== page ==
Thank you so much for your quick response. I know how very busy you must be and the fact that you take time out of your schedule and your life to assure women like me on this terrifying subject makes you a God send to us. You made me feel so much better about the SNB I can't even tell you. I'm hoping to hear from other women that have had this procedure with their input also. Thank you again for taking away at least some of my fears.
I had a 1.6 invasive ductal carcinoma. During my lumpectomy they did a quick look at the margins and the doctor excised more so that he had a 1cm clean margin all around. The sentinel node biopsy was easy. They used an ultrasound to inject the radioactive isotope. It was then recommended that I move my arm around a lot. They said they got better results that way. There is a delay while you wait for the radioactive isotope to start draining to the nodes. In my case they also used the blue dye but that was injected after I was asleep. I had 3 nodes removed... all clean. I got two opinions from oncologist. One recommended chemo, radiation, and Tamoxifen. Apparently, it is the standard to give chemo if the tumor is greater than 1 cm. The other oncologist considered other factors. My cancer was greater than 95% estrogen and progesterone positive and very slow growing and I was 50. He felt I wouldn't get that much benefit from chemo. Since then there have been studies that say hormonal treatment can be just as effective as chemo in post-menopausal women. In the end, that is what I chose. I am now 2.5 years out from diagnosis and doing okay.
Prior to the injection of the dye/isotope, I suggest you ask the radiologist to inject some novacaine type stuff in the same area and allow it the necessary time to act. Without it, the dye injection is tolerable but not very pleasant.
Dear De De:
I had procedures similar to yours: first, core biopsy, which came back positive, after which a left breast lumpectomy & sentinel node biopsy (& possible axillary dissection) were scheduled a few days thereafter. Shortly before the surgery, the radiologist called & told me that "suspicious microcalcifications", too small to be a lump, were seen in my right breast as well, and that a wire localization would be done just before my scheduled left breast surgery, so that the surgeon could excise this area at the same time as the surgery.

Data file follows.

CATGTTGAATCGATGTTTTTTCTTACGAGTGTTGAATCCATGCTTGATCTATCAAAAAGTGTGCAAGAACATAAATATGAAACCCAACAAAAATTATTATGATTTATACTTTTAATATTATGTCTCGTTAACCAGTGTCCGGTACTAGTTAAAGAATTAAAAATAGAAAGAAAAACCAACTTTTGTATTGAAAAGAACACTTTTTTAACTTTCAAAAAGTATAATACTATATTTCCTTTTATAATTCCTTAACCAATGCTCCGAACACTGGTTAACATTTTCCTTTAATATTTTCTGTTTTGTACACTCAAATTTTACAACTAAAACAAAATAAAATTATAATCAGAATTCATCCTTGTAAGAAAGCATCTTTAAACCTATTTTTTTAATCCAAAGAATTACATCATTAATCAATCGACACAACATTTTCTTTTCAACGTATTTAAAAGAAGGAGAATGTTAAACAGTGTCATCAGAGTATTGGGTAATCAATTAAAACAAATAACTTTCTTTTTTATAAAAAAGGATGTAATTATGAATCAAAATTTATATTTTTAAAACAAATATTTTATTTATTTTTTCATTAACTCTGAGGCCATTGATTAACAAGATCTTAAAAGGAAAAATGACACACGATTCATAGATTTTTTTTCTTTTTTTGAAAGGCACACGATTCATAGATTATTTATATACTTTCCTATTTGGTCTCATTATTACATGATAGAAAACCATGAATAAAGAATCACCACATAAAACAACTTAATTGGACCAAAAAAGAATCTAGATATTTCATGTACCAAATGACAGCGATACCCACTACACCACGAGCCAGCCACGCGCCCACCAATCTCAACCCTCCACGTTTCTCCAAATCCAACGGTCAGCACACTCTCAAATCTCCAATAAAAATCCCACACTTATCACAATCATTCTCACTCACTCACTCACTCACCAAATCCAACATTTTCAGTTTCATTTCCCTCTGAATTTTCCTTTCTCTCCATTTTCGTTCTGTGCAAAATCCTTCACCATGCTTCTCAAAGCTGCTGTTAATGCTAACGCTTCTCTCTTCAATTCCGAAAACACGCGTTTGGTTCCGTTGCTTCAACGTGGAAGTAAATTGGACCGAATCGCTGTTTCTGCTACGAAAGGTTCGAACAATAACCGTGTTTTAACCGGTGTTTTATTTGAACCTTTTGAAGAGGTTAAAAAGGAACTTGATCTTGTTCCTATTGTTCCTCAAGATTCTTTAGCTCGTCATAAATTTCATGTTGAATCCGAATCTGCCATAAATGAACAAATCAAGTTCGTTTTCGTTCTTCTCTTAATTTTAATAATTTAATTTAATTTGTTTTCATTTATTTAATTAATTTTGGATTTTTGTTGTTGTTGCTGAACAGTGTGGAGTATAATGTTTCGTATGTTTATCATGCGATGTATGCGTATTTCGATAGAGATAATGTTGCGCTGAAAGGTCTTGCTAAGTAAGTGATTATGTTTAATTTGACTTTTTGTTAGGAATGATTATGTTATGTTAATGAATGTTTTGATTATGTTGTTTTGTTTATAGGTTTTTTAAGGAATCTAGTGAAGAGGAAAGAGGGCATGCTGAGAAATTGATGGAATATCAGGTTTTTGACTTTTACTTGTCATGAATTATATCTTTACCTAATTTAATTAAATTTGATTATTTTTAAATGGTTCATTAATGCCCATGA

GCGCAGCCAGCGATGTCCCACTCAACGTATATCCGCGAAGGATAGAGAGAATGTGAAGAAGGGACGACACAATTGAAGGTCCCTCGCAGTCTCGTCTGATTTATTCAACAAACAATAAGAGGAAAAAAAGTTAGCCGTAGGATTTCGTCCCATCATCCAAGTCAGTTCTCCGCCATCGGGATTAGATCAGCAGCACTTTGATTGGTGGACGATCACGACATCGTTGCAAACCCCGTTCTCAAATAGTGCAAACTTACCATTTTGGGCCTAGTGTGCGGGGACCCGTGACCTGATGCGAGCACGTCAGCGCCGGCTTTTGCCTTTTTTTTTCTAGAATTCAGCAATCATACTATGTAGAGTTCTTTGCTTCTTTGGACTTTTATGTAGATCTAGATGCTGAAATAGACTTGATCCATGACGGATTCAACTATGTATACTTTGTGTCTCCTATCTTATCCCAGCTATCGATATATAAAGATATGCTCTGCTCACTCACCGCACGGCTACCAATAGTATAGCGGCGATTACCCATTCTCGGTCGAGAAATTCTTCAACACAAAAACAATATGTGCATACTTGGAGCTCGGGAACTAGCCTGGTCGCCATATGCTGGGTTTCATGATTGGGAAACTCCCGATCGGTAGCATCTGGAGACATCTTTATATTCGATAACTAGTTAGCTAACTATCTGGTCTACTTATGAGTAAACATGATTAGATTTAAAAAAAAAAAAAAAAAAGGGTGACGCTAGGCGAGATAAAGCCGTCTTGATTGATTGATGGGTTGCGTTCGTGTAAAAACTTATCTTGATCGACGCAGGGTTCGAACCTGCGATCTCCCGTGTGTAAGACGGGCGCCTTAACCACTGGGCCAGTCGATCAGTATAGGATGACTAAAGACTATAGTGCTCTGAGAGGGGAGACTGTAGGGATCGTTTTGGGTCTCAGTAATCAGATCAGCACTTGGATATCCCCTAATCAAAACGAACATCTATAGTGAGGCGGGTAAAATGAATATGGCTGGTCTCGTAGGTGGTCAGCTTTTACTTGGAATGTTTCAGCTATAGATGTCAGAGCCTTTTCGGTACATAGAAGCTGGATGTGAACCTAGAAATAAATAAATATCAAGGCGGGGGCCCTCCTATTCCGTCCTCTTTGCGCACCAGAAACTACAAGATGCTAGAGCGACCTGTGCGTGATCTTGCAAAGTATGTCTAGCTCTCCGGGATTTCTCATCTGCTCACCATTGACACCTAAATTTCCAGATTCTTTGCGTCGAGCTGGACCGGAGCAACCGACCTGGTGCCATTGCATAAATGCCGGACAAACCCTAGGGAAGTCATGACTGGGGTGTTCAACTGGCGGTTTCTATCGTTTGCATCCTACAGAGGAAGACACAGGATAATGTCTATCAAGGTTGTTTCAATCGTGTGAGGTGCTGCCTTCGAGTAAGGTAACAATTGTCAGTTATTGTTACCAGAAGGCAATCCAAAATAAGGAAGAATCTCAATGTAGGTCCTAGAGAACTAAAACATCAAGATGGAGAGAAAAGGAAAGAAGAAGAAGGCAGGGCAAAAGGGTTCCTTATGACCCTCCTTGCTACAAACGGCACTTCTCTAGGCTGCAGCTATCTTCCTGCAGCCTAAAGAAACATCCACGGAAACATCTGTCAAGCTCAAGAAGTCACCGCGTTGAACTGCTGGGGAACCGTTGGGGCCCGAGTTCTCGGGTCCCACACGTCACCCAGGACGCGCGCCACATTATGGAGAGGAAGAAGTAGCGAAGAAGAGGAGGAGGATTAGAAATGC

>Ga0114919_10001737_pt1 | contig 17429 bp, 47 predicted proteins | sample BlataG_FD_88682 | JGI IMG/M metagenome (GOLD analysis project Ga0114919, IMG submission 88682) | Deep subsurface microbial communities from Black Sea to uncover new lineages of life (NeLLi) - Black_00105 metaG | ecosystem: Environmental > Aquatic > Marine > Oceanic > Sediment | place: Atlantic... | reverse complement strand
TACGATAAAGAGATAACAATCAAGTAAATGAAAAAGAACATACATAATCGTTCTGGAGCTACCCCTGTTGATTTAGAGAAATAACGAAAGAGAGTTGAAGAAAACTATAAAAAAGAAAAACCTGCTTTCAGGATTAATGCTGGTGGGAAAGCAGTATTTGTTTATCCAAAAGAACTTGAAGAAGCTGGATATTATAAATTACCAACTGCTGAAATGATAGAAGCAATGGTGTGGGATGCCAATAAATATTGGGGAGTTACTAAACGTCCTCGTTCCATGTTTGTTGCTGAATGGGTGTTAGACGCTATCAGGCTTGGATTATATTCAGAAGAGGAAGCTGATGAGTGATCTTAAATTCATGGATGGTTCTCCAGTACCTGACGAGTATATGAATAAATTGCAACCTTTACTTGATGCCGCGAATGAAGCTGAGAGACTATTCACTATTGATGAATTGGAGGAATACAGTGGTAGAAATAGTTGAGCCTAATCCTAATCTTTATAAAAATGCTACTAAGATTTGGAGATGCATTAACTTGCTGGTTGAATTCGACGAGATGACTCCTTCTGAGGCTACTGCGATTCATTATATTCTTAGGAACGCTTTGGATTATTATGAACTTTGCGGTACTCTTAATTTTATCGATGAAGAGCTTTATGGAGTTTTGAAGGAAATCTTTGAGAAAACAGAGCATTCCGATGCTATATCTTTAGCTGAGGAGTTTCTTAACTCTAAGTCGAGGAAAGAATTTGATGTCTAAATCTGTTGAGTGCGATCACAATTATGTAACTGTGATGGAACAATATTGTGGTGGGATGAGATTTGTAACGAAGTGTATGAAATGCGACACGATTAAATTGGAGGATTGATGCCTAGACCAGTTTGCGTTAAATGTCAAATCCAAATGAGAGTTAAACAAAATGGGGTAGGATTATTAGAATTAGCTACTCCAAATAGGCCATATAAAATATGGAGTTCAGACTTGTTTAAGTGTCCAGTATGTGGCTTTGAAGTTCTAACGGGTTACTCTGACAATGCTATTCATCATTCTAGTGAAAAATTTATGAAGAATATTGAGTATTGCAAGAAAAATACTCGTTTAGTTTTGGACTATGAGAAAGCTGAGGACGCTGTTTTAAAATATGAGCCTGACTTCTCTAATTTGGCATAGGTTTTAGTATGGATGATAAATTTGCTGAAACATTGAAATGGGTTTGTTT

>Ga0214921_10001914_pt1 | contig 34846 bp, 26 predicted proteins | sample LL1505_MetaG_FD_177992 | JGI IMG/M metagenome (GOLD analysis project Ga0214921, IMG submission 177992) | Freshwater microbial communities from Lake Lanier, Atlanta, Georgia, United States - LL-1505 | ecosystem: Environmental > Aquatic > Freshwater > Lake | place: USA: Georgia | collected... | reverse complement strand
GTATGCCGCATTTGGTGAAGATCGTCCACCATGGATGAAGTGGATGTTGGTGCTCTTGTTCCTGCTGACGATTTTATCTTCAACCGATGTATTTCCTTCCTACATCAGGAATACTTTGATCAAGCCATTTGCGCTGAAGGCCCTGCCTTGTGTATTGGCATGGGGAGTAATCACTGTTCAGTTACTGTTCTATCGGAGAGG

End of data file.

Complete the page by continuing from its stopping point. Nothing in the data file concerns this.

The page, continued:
As you know, since you've already had the wire localization, this is no more painful than an ordinary needle injection, & most of the discomfort is with having your breasts compressed repeatedly while they are trying to get several views to make sure the needle is in the right spot.
Well, if you've gone past that, trust me that the dye injection for the sentinel procedure will probably be even less cumbersome ... in fact, I barely felt the small needle injection, after which the tumor area was massaged to get the dye into the lymph area, which was totally painless. I know it's easy to tell someone who is terrified about the unknown not to worry, but don't worry. It's much less hassle than the wire localization, you'll only feel a tiny pinprick (if anything at all) and you'll be asleep for the actual sentinel biopsy.
Good luck... and "don't worry"!
I am 50 and have no history, family or self, of any kind of cancer. Heart attack and stroke runs in my family. No kids,no smoking, fit and active, eat low-fat, low-carb., HRT for 6 years, full hysterectomy in '97. I was devastated when diagnosed with medullary breast cancer. A tiny lump was found just under the skin. Dr's thought I had a 5% chance of cancer. Path report said otherwise. The lump was 1.7 cm
estrogen/progesterone both negative and HER-2 NEU overexpression 3+. Had a lumpectomy and the margins came clean, first try (prior lumpectomy 2/4 margins were not) Sentinal lymph node clean, until the path report revealed "single intracapsular micrometastasis of carcinoma 0.15mm greatest dimension"
My oncol recommended 4 chemo, 5 weeks radiation then 4 chemo
The chemo formula is: Taxotere, Epirubicin and Cytoxan